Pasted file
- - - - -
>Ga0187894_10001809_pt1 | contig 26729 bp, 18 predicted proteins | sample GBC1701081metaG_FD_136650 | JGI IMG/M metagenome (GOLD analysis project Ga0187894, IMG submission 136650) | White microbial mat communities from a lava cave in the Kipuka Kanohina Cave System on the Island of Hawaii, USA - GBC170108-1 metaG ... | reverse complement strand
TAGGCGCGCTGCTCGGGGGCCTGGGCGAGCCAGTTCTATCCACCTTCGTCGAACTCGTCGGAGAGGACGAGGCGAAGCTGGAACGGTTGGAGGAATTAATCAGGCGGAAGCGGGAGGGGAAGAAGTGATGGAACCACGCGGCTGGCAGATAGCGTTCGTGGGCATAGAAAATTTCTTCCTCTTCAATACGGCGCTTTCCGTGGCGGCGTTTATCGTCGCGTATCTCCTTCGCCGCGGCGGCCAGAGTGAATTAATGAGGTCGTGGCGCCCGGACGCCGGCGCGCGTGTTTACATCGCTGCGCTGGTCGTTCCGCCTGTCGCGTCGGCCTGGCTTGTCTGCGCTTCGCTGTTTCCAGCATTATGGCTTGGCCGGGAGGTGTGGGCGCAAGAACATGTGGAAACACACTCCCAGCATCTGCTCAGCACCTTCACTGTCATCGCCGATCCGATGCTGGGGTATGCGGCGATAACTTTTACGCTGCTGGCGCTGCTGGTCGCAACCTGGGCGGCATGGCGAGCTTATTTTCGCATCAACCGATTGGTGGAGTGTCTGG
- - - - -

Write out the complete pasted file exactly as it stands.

>Ga0187894_10001809_pt1 | contig 26729 bp, 18 predicted proteins | sample GBC1701081metaG_FD_136650 | JGI IMG/M metagenome (GOLD analysis project Ga0187894, IMG submission 136650) | White microbial mat communities from a lava cave in the Kipuka Kanohina Cave System on the Island of Hawaii, USA - GBC170108-1 metaG ... | reverse complement strand
TAGGCGCGCTGCTCGGGGGCCTGGGCGAGCCAGTTCTATCCACCTTCGTCGAACTCGTCGGAGAGGACGAGGCGAAGCTGGAACGGTTGGAGGAATTAATCAGGCGGAAGCGGGAGGGGAAGAAGTGATGGAACCACGCGGCTGGCAGATAGCGTTCGTGGGCATAGAAAATTTCTTCCTCTTCAATACGGCGCTTTCCGTGGCGGCGTTTATCGTCGCGTATCTCCTTCGCCGCGGCGGCCAGAGTGAATTAATGAGGTCGTGGCGCCCGGACGCCGGCGCGCGTGTTTACATCGCTGCGCTGGTCGTTCCGCCTGTCGCGTCGGCCTGGCTTGTCTGCGCTTCGCTGTTTCCAGCATTATGGCTTGGCCGGGAGGTGTGGGCGCAAGAACATGTGGAAACACACTCCCAGCATCTGCTCAGCACCTTCACTGTCATCGCCGATCCGATGCTGGGGTATGCGGCGATAACTTTTACGCTGCTGGCGCTGCTGGTCGCAACCTGGGCGGCATGGCGAGCTTATTTTCGCATCAACCGATTGGTGGAGTGTCTGG